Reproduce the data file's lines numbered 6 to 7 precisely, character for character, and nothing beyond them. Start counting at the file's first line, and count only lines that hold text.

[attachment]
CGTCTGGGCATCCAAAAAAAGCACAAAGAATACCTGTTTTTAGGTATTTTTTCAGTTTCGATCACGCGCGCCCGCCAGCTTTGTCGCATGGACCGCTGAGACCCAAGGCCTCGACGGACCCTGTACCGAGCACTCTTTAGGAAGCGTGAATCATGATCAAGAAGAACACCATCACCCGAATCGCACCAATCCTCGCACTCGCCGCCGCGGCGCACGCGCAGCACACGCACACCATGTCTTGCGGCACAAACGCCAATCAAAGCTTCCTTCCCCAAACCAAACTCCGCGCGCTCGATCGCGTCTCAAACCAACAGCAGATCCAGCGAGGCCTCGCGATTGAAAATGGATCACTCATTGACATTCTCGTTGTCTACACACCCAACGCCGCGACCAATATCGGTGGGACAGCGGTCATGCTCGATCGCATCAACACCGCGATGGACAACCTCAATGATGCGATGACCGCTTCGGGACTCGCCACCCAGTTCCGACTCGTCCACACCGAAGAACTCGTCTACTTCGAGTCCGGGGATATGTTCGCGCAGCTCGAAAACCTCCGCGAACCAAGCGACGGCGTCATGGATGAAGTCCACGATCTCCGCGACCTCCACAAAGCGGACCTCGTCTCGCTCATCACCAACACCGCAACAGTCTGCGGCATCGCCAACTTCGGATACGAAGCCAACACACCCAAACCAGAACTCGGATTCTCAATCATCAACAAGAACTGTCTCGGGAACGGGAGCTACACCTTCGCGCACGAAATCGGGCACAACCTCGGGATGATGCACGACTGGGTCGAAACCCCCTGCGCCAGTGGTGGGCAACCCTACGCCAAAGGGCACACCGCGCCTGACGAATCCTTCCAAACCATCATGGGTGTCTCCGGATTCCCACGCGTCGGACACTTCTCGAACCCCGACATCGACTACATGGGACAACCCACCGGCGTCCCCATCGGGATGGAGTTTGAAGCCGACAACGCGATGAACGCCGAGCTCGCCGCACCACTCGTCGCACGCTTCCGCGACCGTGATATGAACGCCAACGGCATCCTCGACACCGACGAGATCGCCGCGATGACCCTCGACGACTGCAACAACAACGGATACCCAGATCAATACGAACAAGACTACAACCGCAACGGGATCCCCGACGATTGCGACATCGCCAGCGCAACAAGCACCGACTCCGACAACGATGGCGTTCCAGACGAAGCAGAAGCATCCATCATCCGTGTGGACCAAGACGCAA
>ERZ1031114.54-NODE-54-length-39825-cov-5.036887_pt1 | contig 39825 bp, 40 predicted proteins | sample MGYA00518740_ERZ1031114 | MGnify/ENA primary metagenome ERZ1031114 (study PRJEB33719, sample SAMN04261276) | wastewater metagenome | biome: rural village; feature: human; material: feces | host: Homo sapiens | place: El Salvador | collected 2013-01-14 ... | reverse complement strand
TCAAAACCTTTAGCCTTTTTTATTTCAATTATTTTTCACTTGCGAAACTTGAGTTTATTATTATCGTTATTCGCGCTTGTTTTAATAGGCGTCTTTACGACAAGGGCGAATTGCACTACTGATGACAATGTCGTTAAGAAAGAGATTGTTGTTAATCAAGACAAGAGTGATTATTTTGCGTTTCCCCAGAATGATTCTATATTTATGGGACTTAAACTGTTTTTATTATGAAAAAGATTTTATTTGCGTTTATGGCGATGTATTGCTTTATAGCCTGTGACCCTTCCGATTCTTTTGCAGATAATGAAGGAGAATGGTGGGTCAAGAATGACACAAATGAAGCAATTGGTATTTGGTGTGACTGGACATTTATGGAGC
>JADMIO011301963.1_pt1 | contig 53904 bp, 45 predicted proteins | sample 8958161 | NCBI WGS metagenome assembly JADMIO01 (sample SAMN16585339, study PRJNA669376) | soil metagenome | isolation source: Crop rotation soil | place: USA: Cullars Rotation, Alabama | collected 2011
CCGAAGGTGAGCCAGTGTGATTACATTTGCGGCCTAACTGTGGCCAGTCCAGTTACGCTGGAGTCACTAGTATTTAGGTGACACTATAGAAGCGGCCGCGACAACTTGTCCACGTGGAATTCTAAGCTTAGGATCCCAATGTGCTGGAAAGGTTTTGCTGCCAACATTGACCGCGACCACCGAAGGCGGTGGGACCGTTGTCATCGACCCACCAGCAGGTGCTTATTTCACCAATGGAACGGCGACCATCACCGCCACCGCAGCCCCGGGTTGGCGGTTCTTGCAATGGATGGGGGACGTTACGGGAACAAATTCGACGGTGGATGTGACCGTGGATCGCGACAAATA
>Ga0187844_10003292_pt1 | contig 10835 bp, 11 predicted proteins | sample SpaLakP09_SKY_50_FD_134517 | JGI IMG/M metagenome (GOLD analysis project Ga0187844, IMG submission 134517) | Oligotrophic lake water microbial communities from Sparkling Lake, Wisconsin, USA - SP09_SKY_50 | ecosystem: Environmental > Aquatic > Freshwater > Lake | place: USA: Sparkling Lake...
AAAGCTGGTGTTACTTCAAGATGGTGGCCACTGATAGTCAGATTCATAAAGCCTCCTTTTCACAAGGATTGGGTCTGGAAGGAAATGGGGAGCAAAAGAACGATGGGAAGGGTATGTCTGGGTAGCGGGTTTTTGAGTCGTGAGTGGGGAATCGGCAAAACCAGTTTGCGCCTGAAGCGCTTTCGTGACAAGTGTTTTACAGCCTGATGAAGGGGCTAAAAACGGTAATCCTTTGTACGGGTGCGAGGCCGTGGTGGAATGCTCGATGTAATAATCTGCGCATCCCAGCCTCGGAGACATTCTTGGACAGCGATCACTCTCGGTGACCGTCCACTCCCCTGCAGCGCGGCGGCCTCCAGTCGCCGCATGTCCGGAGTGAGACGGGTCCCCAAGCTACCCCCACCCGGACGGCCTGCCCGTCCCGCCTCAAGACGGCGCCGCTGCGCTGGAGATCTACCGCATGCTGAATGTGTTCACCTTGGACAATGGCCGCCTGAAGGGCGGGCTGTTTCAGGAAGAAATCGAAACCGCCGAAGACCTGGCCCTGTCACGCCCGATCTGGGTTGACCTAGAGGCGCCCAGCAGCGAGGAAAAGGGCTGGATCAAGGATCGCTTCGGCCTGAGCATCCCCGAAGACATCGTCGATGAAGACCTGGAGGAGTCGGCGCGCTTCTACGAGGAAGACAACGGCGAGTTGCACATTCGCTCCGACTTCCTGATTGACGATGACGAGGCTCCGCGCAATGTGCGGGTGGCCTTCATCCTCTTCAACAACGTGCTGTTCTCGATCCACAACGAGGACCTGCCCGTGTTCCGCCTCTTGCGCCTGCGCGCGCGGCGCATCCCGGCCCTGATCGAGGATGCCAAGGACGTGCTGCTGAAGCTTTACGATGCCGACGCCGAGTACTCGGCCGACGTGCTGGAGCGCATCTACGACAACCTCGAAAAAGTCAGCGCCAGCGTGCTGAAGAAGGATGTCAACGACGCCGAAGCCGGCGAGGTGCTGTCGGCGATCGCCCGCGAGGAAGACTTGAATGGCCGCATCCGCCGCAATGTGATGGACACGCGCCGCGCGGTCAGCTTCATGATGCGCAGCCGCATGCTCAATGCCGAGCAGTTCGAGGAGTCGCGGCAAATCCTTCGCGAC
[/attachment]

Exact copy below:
>Ga0187844_10003292_pt1 | contig 10835 bp, 11 predicted proteins | sample SpaLakP09_SKY_50_FD_134517 | JGI IMG/M metagenome (GOLD analysis project Ga0187844, IMG submission 134517) | Oligotrophic lake water microbial communities from Sparkling Lake, Wisconsin, USA - SP09_SKY_50 | ecosystem: Environmental > Aquatic > Freshwater > Lake | place: USA: Sparkling Lake...
AAAGCTGGTGTTACTTCAAGATGGTGGCCACTGATAGTCAGATTCATAAAGCCTCCTTTTCACAAGGATTGGGTCTGGAAGGAAATGGGGAGCAAAAGAACGATGGGAAGGGTATGTCTGGGTAGCGGGTTTTTGAGTCGTGAGTGGGGAATCGGCAAAACCAGTTTGCGCCTGAAGCGCTTTCGTGACAAGTGTTTTACAGCCTGATGAAGGGGCTAAAAACGGTAATCCTTTGTACGGGTGCGAGGCCGTGGTGGAATGCTCGATGTAATAATCTGCGCATCCCAGCCTCGGAGACATTCTTGGACAGCGATCACTCTCGGTGACCGTCCACTCCCCTGCAGCGCGGCGGCCTCCAGTCGCCGCATGTCCGGAGTGAGACGGGTCCCCAAGCTACCCCCACCCGGACGGCCTGCCCGTCCCGCCTCAAGACGGCGCCGCTGCGCTGGAGATCTACCGCATGCTGAATGTGTTCACCTTGGACAATGGCCGCCTGAAGGGCGGGCTGTTTCAGGAAGAAATCGAAACCGCCGAAGACCTGGCCCTGTCACGCCCGATCTGGGTTGACCTAGAGGCGCCCAGCAGCGAGGAAAAGGGCTGGATCAAGGATCGCTTCGGCCTGAGCATCCCCGAAGACATCGTCGATGAAGACCTGGAGGAGTCGGCGCGCTTCTACGAGGAAGACAACGGCGAGTTGCACATTCGCTCCGACTTCCTGATTGACGATGACGAGGCTCCGCGCAATGTGCGGGTGGCCTTCATCCTCTTCAACAACGTGCTGTTCTCGATCCACAACGAGGACCTGCCCGTGTTCCGCCTCTTGCGCCTGCGCGCGCGGCGCATCCCGGCCCTGATCGAGGATGCCAAGGACGTGCTGCTGAAGCTTTACGATGCCGACGCCGAGTACTCGGCCGACGTGCTGGAGCGCATCTACGACAACCTCGAAAAAGTCAGCGCCAGCGTGCTGAAGAAGGATGTCAACGACGCCGAAGCCGGCGAGGTGCTGTCGGCGATCGCCCGCGAGGAAGACTTGAATGGCCGCATCCGCCGCAATGTGATGGACACGCGCCGCGCGGTCAGCTTCATGATGCGCAGCCGCATGCTCAATGCCGAGCAGTTCGAGGAGTCGCGGCAAATCCTTCGCGAC